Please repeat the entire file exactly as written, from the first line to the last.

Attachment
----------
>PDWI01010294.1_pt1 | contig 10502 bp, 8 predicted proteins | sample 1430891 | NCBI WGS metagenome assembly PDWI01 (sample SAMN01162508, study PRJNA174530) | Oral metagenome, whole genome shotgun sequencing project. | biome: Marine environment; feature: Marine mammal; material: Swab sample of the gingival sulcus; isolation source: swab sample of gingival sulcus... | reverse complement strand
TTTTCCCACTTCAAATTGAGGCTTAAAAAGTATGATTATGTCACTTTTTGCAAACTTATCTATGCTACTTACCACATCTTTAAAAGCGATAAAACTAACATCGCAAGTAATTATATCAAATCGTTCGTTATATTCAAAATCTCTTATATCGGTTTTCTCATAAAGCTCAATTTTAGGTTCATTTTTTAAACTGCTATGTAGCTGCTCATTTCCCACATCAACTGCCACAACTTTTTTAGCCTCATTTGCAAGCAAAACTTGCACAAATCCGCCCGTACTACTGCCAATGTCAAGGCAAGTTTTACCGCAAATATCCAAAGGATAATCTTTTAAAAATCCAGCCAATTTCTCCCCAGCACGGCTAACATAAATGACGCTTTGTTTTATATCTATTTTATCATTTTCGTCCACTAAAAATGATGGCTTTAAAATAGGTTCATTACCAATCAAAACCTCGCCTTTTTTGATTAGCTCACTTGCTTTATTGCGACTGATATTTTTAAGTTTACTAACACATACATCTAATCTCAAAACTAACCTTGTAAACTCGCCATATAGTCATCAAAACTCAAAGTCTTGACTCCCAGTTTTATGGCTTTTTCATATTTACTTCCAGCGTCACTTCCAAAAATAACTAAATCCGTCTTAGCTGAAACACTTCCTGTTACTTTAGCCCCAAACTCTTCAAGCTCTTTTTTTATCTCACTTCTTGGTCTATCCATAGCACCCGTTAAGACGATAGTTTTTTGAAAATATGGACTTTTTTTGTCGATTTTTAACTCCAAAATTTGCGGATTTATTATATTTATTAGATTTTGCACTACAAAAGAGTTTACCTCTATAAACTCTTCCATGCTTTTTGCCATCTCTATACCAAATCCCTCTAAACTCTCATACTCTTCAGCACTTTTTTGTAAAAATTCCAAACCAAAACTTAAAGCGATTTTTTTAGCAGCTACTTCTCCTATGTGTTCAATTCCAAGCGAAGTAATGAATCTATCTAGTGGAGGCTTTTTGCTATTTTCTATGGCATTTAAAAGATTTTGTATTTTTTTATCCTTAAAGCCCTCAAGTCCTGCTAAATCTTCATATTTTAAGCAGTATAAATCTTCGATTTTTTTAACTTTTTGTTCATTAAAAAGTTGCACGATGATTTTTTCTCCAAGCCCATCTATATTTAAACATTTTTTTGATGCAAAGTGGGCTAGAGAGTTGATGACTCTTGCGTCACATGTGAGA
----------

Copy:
>PDWI01010294.1_pt1 | contig 10502 bp, 8 predicted proteins | sample 1430891 | NCBI WGS metagenome assembly PDWI01 (sample SAMN01162508, study PRJNA174530) | Oral metagenome, whole genome shotgun sequencing project. | biome: Marine environment; feature: Marine mammal; material: Swab sample of the gingival sulcus; isolation source: swab sample of gingival sulcus... | reverse complement strand
TTTTCCCACTTCAAATTGAGGCTTAAAAAGTATGATTATGTCACTTTTTGCAAACTTATCTATGCTACTTACCACATCTTTAAAAGCGATAAAACTAACATCGCAAGTAATTATATCAAATCGTTCGTTATATTCAAAATCTCTTATATCGGTTTTCTCATAAAGCTCAATTTTAGGTTCATTTTTTAAACTGCTATGTAGCTGCTCATTTCCCACATCAACTGCCACAACTTTTTTAGCCTCATTTGCAAGCAAAACTTGCACAAATCCGCCCGTACTACTGCCAATGTCAAGGCAAGTTTTACCGCAAATATCCAAAGGATAATCTTTTAAAAATCCAGCCAATTTCTCCCCAGCACGGCTAACATAAATGACGCTTTGTTTTATATCTATTTTATCATTTTCGTCCACTAAAAATGATGGCTTTAAAATAGGTTCATTACCAATCAAAACCTCGCCTTTTTTGATTAGCTCACTTGCTTTATTGCGACTGATATTTTTAAGTTTACTAACACATACATCTAATCTCAAAACTAACCTTGTAAACTCGCCATATAGTCATCAAAACTCAAAGTCTTGACTCCCAGTTTTATGGCTTTTTCATATTTACTTCCAGCGTCACTTCCAAAAATAACTAAATCCGTCTTAGCTGAAACACTTCCTGTTACTTTAGCCCCAAACTCTTCAAGCTCTTTTTTTATCTCACTTCTTGGTCTATCCATAGCACCCGTTAAGACGATAGTTTTTTGAAAATATGGACTTTTTTTGTCGATTTTTAACTCCAAAATTTGCGGATTTATTATATTTATTAGATTTTGCACTACAAAAGAGTTTACCTCTATAAACTCTTCCATGCTTTTTGCCATCTCTATACCAAATCCCTCTAAACTCTCATACTCTTCAGCACTTTTTTGTAAAAATTCCAAACCAAAACTTAAAGCGATTTTTTTAGCAGCTACTTCTCCTATGTGTTCAATTCCAAGCGAAGTAATGAATCTATCTAGTGGAGGCTTTTTGCTATTTTCTATGGCATTTAAAAGATTTTGTATTTTTTTATCCTTAAAGCCCTCAAGTCCTGCTAAATCTTCATATTTTAAGCAGTATAAATCTTCGATTTTTTTAACTTTTTGTTCATTAAAAAGTTGCACGATGATTTTTTCTCCAAGCCCATCTATATTTAAACATTTTTTTGATGCAAAGTGGGCTAGAGAGTTGATGACTCTTGCGTCACATGTGAGA